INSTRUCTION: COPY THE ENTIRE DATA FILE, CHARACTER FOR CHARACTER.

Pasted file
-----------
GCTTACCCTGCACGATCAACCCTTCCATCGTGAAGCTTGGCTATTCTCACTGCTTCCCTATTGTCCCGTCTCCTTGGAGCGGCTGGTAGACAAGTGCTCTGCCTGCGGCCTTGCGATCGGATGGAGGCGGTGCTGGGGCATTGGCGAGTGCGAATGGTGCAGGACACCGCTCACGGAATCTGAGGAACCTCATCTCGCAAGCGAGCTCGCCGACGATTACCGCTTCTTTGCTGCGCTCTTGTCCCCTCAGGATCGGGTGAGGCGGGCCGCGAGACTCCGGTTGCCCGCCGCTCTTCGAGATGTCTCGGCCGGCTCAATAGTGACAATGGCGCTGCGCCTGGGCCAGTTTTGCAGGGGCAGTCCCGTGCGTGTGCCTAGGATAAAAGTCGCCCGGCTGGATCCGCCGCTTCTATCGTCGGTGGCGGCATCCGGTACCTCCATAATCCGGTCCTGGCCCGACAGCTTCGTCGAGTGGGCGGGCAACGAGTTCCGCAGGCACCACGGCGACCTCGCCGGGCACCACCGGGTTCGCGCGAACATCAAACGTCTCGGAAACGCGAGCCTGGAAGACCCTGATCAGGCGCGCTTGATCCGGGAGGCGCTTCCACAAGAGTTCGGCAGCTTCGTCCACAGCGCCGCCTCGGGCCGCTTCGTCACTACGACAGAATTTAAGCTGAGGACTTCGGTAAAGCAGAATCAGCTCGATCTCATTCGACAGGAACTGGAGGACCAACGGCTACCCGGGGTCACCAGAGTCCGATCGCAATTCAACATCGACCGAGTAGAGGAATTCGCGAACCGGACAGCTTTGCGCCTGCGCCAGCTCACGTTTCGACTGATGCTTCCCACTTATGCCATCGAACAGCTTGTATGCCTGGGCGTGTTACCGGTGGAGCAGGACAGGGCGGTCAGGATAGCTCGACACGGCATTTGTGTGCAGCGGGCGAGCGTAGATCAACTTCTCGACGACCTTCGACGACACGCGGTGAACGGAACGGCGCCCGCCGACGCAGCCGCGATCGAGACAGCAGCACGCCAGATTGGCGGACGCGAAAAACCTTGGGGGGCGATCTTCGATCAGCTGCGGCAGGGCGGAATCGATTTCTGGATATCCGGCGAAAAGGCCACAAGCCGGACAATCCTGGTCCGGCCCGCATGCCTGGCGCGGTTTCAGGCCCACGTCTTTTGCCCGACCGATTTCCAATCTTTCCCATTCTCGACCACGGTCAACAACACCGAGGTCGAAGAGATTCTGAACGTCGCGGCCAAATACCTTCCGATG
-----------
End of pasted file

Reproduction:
GCTTACCCTGCACGATCAACCCTTCCATCGTGAAGCTTGGCTATTCTCACTGCTTCCCTATTGTCCCGTCTCCTTGGAGCGGCTGGTAGACAAGTGCTCTGCCTGCGGCCTTGCGATCGGATGGAGGCGGTGCTGGGGCATTGGCGAGTGCGAATGGTGCAGGACACCGCTCACGGAATCTGAGGAACCTCATCTCGCAAGCGAGCTCGCCGACGATTACCGCTTCTTTGCTGCGCTCTTGTCCCCTCAGGATCGGGTGAGGCGGGCCGCGAGACTCCGGTTGCCCGCCGCTCTTCGAGATGTCTCGGCCGGCTCAATAGTGACAATGGCGCTGCGCCTGGGCCAGTTTTGCAGGGGCAGTCCCGTGCGTGTGCCTAGGATAAAAGTCGCCCGGCTGGATCCGCCGCTTCTATCGTCGGTGGCGGCATCCGGTACCTCCATAATCCGGTCCTGGCCCGACAGCTTCGTCGAGTGGGCGGGCAACGAGTTCCGCAGGCACCACGGCGACCTCGCCGGGCACCACCGGGTTCGCGCGAACATCAAACGTCTCGGAAACGCGAGCCTGGAAGACCCTGATCAGGCGCGCTTGATCCGGGAGGCGCTTCCACAAGAGTTCGGCAGCTTCGTCCACAGCGCCGCCTCGGGCCGCTTCGTCACTACGACAGAATTTAAGCTGAGGACTTCGGTAAAGCAGAATCAGCTCGATCTCATTCGACAGGAACTGGAGGACCAACGGCTACCCGGGGTCACCAGAGTCCGATCGCAATTCAACATCGACCGAGTAGAGGAATTCGCGAACCGGACAGCTTTGCGCCTGCGCCAGCTCACGTTTCGACTGATGCTTCCCACTTATGCCATCGAACAGCTTGTATGCCTGGGCGTGTTACCGGTGGAGCAGGACAGGGCGGTCAGGATAGCTCGACACGGCATTTGTGTGCAGCGGGCGAGCGTAGATCAACTTCTCGACGACCTTCGACGACACGCGGTGAACGGAACGGCGCCCGCCGACGCAGCCGCGATCGAGACAGCAGCACGCCAGATTGGCGGACGCGAAAAACCTTGGGGGGCGATCTTCGATCAGCTGCGGCAGGGCGGAATCGATTTCTGGATATCCGGCGAAAAGGCCACAAGCCGGACAATCCTGGTCCGGCCCGCATGCCTGGCGCGGTTTCAGGCCCACGTCTTTTGCCCGACCGATTTCCAATCTTTCCCATTCTCGACCACGGTCAACAACACCGAGGTCGAAGAGATTCTGAACGTCGCGGCCAAATACCTTCCGATG